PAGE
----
Healthcare in the Crosshairs

Al Jacobs

If you’ve paid attention these past few years, you’re aware of a lot of disagreement on our nation’s healthcare. With the enactment in 2010 of the Affordable Care Act (ACA), generally referred to as Obamacare, the details of providing medical services to Americans became a federal mandate.

Upon its implementation, we were assured of the following benefits: (1) a massive decrease in the number of persons without health care, (2) a substantial drop in the cost of health insurance, with tax credits to help pay the premiums, (3) a reduction in the federal deficit, (4) general improvement in health due to the expanded coverage offered, resulting in higher worker productivity, (5) elimination of insurance denial due to preexisting medical conditions or massive premium increases on various pretexts and (6) illness no longer means financial ruin.

The legislation, encompassing 2,300 pages, enjoyed hasty approval on a straight party line vote, and became law March 23, 2010, with few legislators having any knowledge of its contents. Over the next seven years, as its provisions were incorporated into the workings of our healthcare apparatus, both the benefits and limitations became recognized.

To its credit, over 20 million previously uninsured citizens became added to the roles of the insured, though critics contend many of these were merely Medicaid recipients who might have previously qualified if they chose to do so. Nonetheless, a substantial number of individuals received coverage for the first time.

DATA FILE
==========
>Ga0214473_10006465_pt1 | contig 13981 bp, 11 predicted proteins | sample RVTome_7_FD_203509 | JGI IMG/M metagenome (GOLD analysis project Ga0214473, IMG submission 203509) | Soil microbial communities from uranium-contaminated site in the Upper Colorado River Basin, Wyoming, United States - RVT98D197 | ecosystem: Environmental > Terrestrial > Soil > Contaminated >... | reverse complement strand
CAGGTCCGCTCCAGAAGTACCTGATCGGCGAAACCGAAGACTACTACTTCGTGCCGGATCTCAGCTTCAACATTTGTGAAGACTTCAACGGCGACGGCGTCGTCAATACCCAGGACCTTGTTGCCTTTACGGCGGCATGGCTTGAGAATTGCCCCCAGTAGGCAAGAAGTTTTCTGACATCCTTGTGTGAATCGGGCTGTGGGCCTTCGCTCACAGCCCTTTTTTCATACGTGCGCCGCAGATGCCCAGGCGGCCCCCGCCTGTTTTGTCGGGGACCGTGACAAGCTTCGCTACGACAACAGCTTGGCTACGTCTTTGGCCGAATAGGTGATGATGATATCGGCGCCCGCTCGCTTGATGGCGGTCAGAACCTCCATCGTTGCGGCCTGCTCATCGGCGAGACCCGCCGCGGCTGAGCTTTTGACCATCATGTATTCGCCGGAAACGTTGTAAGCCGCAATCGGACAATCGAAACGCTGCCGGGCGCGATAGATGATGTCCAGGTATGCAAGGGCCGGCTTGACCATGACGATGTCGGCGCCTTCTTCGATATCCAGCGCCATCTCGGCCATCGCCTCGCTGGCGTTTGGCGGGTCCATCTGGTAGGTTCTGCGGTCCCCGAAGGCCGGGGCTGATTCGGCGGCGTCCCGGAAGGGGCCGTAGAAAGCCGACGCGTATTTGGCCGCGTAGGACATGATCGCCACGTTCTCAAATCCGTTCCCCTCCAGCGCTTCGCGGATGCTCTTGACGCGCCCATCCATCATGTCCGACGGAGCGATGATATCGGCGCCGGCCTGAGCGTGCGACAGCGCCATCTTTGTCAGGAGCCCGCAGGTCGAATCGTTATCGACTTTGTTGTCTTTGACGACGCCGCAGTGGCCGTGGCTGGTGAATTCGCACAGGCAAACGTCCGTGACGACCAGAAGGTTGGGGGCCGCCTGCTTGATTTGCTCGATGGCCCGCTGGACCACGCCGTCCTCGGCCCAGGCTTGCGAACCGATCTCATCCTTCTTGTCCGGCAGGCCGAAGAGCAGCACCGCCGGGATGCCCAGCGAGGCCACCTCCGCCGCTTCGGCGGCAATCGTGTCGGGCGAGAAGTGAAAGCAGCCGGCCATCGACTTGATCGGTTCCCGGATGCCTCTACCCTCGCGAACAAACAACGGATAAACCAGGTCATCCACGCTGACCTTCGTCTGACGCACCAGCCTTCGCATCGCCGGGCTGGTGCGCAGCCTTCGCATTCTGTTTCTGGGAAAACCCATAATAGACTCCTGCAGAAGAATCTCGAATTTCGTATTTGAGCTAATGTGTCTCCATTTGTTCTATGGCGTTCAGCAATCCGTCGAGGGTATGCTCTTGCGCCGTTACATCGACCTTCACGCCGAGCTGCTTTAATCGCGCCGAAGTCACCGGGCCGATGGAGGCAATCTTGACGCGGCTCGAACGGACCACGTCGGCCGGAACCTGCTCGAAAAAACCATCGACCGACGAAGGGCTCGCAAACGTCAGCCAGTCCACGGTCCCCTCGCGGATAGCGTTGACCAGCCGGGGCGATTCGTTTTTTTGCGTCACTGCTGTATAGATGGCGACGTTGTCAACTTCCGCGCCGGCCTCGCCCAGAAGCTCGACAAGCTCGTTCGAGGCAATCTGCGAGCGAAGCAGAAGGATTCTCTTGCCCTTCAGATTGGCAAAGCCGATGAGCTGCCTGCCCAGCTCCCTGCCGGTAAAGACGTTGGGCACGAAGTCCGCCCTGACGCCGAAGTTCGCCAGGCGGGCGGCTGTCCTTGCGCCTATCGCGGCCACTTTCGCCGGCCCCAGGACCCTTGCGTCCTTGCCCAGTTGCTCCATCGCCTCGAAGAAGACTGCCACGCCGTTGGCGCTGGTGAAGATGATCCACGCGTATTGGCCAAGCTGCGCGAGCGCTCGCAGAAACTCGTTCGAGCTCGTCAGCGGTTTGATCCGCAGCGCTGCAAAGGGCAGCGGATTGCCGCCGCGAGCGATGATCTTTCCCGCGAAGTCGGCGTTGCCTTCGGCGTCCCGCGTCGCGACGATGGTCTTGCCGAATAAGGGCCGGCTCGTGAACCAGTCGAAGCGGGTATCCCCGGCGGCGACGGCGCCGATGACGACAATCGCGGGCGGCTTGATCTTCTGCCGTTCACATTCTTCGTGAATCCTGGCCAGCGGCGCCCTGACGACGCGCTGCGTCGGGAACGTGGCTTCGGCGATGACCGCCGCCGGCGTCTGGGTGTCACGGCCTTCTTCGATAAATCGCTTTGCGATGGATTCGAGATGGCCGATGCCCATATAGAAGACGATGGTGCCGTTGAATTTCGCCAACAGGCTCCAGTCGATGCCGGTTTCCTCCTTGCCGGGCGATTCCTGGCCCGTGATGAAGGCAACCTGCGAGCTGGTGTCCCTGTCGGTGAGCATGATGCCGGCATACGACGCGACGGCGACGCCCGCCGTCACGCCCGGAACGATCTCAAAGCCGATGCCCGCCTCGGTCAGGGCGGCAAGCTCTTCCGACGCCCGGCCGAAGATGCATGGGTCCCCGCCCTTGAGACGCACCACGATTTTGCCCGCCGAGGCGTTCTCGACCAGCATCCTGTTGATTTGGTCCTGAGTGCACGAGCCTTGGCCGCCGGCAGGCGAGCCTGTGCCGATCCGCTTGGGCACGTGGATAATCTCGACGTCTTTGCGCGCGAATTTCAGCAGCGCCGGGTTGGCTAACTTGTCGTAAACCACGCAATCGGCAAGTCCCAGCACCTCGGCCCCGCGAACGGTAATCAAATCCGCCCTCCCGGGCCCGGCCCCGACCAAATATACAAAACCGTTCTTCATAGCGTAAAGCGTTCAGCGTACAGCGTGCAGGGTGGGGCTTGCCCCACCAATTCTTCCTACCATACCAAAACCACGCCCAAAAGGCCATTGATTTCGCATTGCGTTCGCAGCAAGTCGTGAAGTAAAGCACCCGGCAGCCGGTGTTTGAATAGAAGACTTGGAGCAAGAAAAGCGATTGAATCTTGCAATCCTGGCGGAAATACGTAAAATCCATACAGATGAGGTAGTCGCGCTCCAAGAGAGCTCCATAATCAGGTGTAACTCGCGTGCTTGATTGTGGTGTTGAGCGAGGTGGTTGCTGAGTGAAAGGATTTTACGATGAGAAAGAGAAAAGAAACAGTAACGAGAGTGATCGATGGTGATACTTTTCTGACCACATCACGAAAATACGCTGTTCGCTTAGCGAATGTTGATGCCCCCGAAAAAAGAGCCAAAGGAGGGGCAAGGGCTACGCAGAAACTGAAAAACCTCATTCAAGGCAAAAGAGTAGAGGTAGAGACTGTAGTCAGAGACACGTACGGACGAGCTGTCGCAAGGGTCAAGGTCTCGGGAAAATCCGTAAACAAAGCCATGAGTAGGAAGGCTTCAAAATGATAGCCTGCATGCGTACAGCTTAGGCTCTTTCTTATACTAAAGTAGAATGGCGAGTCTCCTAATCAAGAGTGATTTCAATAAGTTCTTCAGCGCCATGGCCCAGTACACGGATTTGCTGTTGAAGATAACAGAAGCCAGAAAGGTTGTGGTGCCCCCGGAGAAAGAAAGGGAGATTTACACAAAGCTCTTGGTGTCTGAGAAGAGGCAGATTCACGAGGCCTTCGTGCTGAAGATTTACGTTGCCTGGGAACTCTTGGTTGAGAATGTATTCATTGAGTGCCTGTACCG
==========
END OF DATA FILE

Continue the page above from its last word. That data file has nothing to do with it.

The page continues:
As for the not so favorable results, the costs of the program became a major concern. Contrary to assurances by President Obama promising a $2,500 reduction in healthcare premiums for the average family, rates climbed instead by nearly twice as much.

There’s no doubt this contributed significantly to the support Donald Trump received during his 2016 candidacy for the presidency. Concerning Obama’s other assertions, including the claims if you liked your doctor or your insurance, you could keep them, these became an embarrassment which further undermined confidence in ACA. As a result, the controversy resulting from the malfunctions of Obamacare became an important reason the Republican Party fared well in the last general election.

Since the seating of a GOP congress and the inauguration of President Trump last January, the repeal and replacement of Obamacare received a lot of attention. However, after the institution and funding of ACA, many identifiable groups with vested interests established themselves.

Doing away with a program funneling money to favored parties is not easily accomplished. This recently became evident when congress found itself unable to agree on a replacement. So for now, while the majority party haggles over details, Obamacare remains the law of the land.

With the congressional effort to rescind ACA marching in place, the focus shifts elsewhere.

As is often said, nature abhors a vacuum, and so not to be upstaged by the federal government, my home state is going through the motions of implementing a competing program of its own. Under the title Healthy California Act, State Senators Ricardo Lara, D-Bell Gardens, and Toni Atkins, D-San Diego, are the sponsors of California Senate Bill 562, described as a single-payer healthcare system. The proposed law’s intent is to provide free medical service to everyone, documented or otherwise, residing in the state.

When enacted, it will become “… a system that will make it possible for everyone living in California to receive comprehensive health care services. Individuals will have free choice of licensed health professionals and services of any type of professional setting, from a solo practice to a clinic, a group practice, or hospital system. People will no longer have to worry about deductibles or copays.